The extraordinary thing about Leo Hayter’s recent victory at the U23 Giro d’Italia, beyond the crushing dominance of it, was the fact that no one saw it coming. Not even Hayter himself.
His name wasn’t on the list of pre-race favorites, but he wasn’t even on the entry list until 10 days before the start in Gradara. Hayter was, it turns out, a reserve rider for Axeon Hagens Berman and only got his call-up thanks to a late drop-out.
“I’d had a bit of a shit year in general,” Hayter explained to Cyclingnews. “I got COVID twice, and the second time, in early March, knocked me out. I couldn’t really train properly for a month, I was just so fatigued. .
“I did Liège and got my head kicked in there, then did Tour de Bretagne and got my head kicked for seven days, but then a week later I went to visit my girlfriend in Italy and suddenly, I don’t know, I just felt good on the bike. Since then I’ve just been feeling better and better. “
When a spot opened up on the Giro squad, Hayter felt like he had the legs to possibly target a stage win, if not the overall – a role that was due to fall to US rider Matthew Riccitello. That stage win came early and, true to the overall nature of Hayter’s Giro, unexpectedly.
“I didn’t plan at all to go on the second stage,” Hayter said. “We had a fast guy who was going for the sprint but the opportunity came up on the climb before, some of the favors were attacking then it was stalled for a moment and I knew it was a good time to go. without thinking. “
Hayter crossed the line alone, 39 seconds up on the bunch, and took the pink jersey.
What happened next day was something else entirely, and it’s no exaggeration to say it’s a stage and ride that will go down in the race’s history.
Stage 3 was a 183km trip through the Italian Alps with three major climbs and 5,000 meters of elevation – not including an hour-long uphill neutral zone. It would be brutal for a Grand Tour, never mind an U23 race. Hayter won it by almost five minutes.
The even more staggering thing was that the last couple of minutes behind Groupama-FDJ’s hot-prospect pocket-climber Lenny Martinez, so he put almost seven minutes into the pre-race favored in the space of 30km .
The statistics were extraordinary, but, in the absence of live TV coverage, Hayter recalled how it all played out on the road.
“The neutral zone was just about 55 minutes, and it definitely wasn’t easy. , I thought there is only one way to go about this, and it was just a drought, it was crazy running, people were attacking downhill, it was crazy, and it was like that all day.
“The Guspesso was the main climb, really steep at 11km at 11%. I didn’t really expect it. When it was Martinez went, I couldn’t really follow. Actually, I didn’t really try. was setting a fast pace, but comfortable hard.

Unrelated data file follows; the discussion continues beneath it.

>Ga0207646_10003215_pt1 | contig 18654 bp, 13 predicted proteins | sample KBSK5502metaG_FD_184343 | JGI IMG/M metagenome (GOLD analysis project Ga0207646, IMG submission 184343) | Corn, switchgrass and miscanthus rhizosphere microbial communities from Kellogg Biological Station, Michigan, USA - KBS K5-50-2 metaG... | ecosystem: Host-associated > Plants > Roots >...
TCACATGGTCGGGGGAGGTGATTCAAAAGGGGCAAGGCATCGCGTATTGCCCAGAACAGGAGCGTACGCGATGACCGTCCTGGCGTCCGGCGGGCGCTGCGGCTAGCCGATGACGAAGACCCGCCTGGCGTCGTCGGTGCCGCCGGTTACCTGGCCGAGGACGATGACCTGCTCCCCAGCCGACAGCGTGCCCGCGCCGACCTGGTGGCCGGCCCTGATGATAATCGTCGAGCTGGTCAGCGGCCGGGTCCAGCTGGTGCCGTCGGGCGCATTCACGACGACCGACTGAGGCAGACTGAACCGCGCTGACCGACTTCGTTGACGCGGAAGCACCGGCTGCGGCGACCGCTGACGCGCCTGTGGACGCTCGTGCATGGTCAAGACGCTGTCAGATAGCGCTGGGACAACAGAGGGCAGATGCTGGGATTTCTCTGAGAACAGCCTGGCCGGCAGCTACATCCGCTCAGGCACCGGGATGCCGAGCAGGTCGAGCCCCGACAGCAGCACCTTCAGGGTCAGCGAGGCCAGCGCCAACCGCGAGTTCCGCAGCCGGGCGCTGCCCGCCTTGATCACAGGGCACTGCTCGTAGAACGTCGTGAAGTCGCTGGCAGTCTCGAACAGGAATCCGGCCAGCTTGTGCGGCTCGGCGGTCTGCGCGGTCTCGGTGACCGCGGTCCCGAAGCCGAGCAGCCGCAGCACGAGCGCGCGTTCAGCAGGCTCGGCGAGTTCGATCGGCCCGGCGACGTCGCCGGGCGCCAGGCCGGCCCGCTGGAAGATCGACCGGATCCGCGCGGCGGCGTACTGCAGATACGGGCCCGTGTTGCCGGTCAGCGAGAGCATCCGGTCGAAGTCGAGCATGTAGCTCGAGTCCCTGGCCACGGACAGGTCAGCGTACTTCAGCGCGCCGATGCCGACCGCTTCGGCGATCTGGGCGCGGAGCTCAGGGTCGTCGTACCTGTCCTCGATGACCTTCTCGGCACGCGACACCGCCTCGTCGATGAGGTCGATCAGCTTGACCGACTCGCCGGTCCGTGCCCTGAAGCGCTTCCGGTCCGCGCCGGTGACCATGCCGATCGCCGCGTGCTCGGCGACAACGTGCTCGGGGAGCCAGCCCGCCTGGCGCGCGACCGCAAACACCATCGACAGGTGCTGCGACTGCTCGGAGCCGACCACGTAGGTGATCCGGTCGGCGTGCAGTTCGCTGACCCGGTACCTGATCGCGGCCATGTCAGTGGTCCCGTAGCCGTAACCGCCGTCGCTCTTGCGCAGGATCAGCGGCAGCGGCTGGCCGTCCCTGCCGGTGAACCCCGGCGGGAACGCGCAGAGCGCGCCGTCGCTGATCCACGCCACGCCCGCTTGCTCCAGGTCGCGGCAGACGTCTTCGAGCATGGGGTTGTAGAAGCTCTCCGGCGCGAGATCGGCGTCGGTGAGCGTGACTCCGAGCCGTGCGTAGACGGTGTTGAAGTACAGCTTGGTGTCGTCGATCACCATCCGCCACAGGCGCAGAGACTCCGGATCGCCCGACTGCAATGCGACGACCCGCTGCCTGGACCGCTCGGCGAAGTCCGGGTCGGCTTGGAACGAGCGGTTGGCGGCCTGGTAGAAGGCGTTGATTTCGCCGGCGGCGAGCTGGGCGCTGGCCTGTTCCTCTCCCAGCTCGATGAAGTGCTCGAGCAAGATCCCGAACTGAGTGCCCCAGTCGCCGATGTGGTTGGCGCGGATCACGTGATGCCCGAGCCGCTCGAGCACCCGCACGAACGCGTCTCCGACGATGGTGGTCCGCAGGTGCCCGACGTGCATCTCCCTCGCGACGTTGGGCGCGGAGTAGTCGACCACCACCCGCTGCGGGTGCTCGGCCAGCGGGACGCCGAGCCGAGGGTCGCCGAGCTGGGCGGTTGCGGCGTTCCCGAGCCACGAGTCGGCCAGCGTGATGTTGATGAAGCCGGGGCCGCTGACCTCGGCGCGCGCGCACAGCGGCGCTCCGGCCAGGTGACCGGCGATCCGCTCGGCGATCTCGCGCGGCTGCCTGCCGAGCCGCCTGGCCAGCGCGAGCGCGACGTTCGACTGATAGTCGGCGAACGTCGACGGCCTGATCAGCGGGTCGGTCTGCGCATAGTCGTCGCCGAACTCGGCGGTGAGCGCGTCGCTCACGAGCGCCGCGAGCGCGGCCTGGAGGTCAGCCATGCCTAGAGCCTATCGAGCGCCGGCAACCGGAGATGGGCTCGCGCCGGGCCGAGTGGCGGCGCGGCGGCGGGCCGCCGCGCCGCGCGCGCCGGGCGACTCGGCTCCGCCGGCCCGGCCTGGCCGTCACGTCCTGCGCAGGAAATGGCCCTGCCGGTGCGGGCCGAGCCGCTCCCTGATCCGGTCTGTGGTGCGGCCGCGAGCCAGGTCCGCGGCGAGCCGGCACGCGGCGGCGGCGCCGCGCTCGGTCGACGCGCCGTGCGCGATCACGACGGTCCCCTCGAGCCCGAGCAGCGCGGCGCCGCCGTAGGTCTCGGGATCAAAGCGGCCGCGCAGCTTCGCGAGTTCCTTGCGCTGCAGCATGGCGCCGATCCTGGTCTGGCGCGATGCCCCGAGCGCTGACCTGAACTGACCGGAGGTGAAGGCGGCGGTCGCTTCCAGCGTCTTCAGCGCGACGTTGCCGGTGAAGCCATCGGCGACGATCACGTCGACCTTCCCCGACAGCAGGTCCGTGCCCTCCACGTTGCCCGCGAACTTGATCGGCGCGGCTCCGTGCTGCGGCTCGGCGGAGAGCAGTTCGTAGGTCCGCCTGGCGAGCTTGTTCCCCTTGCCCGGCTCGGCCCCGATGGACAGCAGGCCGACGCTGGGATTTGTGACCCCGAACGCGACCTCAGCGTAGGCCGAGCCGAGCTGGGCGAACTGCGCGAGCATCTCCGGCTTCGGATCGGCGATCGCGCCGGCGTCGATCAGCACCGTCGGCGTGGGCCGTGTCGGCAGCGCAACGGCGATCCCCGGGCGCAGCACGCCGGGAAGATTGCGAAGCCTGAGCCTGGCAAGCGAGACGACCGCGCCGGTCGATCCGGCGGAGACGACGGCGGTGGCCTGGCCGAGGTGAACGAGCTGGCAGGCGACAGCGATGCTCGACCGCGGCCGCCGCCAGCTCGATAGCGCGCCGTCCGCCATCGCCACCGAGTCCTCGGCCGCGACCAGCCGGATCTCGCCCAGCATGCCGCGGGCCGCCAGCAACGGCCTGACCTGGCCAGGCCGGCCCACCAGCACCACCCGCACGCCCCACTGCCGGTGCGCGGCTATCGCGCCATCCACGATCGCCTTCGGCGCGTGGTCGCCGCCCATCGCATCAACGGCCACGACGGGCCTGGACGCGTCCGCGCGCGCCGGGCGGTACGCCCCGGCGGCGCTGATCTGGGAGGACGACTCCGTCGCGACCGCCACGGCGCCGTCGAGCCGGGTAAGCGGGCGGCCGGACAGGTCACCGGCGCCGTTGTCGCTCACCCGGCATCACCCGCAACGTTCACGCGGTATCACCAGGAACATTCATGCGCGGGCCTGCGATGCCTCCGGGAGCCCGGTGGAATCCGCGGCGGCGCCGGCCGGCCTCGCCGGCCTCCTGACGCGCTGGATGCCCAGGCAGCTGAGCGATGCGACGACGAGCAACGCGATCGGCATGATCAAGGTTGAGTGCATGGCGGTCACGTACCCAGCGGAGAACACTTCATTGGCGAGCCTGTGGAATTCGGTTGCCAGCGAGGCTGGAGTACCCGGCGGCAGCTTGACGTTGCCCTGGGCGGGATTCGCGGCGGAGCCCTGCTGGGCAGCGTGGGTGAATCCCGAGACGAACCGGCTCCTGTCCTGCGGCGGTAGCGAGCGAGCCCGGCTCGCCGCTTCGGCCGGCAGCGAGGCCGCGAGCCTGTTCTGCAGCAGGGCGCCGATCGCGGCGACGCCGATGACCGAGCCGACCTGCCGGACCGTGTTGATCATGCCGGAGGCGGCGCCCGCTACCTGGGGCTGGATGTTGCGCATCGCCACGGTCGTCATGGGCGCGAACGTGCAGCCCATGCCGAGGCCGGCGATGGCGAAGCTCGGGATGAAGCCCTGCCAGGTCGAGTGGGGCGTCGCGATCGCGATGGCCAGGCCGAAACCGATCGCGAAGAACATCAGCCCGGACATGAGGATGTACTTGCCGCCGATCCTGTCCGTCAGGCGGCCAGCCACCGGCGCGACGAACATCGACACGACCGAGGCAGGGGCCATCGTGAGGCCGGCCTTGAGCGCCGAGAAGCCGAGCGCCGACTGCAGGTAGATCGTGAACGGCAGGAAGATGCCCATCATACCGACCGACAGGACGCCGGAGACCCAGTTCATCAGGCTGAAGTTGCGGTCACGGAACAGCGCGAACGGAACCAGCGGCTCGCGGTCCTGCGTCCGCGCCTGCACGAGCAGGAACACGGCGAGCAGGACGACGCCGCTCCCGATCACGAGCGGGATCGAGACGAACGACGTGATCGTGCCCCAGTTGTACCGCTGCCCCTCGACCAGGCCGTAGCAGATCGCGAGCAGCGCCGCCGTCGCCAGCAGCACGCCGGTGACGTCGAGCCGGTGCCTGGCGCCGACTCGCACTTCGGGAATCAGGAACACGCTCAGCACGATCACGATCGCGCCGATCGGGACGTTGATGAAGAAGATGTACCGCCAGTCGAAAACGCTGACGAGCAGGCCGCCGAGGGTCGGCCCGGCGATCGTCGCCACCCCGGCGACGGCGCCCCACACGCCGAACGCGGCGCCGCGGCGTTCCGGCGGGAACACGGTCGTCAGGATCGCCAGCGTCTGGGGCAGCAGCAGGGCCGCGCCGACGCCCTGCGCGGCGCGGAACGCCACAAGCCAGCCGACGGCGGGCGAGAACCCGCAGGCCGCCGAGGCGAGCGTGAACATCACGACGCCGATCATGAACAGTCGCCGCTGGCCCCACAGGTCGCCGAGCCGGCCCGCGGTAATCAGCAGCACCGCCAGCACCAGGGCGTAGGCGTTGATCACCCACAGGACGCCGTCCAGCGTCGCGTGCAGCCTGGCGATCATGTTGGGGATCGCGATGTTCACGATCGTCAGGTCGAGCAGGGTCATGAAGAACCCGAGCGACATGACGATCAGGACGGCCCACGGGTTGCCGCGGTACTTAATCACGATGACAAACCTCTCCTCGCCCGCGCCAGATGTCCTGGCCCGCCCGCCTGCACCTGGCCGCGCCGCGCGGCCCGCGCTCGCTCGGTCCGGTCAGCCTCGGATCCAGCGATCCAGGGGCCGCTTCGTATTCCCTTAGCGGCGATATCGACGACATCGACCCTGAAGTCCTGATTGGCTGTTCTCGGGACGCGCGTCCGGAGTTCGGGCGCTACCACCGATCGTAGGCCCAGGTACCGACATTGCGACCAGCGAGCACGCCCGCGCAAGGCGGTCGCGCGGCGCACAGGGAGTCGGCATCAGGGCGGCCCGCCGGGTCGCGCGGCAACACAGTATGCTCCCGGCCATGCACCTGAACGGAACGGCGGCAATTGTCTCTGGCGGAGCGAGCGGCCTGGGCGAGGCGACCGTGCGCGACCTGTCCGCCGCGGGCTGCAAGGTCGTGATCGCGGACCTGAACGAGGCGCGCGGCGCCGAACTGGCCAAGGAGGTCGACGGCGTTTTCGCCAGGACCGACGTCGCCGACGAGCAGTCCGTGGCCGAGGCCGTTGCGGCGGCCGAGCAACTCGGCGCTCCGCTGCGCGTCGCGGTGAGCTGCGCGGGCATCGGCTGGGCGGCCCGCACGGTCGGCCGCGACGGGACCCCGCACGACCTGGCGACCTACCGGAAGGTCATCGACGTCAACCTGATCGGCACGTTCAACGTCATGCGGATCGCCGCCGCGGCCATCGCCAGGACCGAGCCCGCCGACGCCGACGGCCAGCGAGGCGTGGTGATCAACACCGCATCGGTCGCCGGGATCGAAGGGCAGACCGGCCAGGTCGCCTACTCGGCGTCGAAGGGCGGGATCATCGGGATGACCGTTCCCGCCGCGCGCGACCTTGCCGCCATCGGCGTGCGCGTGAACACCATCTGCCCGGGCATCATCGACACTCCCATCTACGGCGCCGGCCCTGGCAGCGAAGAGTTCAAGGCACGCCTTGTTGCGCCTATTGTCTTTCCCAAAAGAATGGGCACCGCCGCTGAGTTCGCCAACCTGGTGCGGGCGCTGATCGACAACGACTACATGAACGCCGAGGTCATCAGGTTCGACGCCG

“Then we took the descent and it all got messy again. So FDJ was in control and I thought that when I got to Gregoire I was kind of kicked to try and drop him, but when I looked behind Lennert wasn’t The road was really unforgiving there, it was like 3% I really couldn’t tell he was fucked.
“From then on it was 25km slightly uphill TT to the line, and every time I got a time it was 20 seconds more than the last. It hit four minutes and I was like ‘what the fuck’. but I also didn’t believe it because, the way I dropped them all, it made sense. never needed to. “
It’s amazing to think that Hayter still has extra reserves in the tank, and he puts his performance – on top of sheer strength – down to experience, being two years older than Martinez and better versed in fueling and pacing.
‘A lot of options’ to go pro in 2023
Either way, Hayter finished so far ahead that he saw another rider. He had the Giro by Six minutes and while he was “pushing it” to assume he’d won, he was his race to throw away.
Leo Hayter show and more exercise controlling the race and seeing it through.
“Because the gap was so big, it made it really easy for us to be honest,” he said. “It got to the point where the others were sort of racing for a second.
Speaking on Monday, two days after he lifted the trophy in Pinerolo, Hayter was reluctant to bask in the glory of his victory, instead noting that “life moves on” and that he needs to prove himself in the next races, which includes British nationals, Tour d’Alsace and likely the Tour de l’Avenir.
However, he did show that he has done no disservice when he comes to turn professional next year. After leaving Team DSM for Axeon over a dispute as to when he could go pro, Hayter told Cyclingnews that he will make that step in January 2023 and that it is now less a case of finding a WorldTour contract than choosing which one.
“I would say now, for me, next year is the right time to go pro, from January,” Hayter said.
“I haven’t found the team yet, but as you can imagine, I’ve just won the Baby Giro, I’ve got a lot of options and I’m working through them with my manager.”
Hayter, younger brother of Ineos pro Ethan, has said that he is still trying to find a balance in his career and life, having taken time out of the sport last year to rediscover his motivation.
“There are always hard days,” he said. “It was definitely hard when I was struggling with COVID.
“But I’m usually happy about the bike, everything else goes well and I’m happy. Giro. “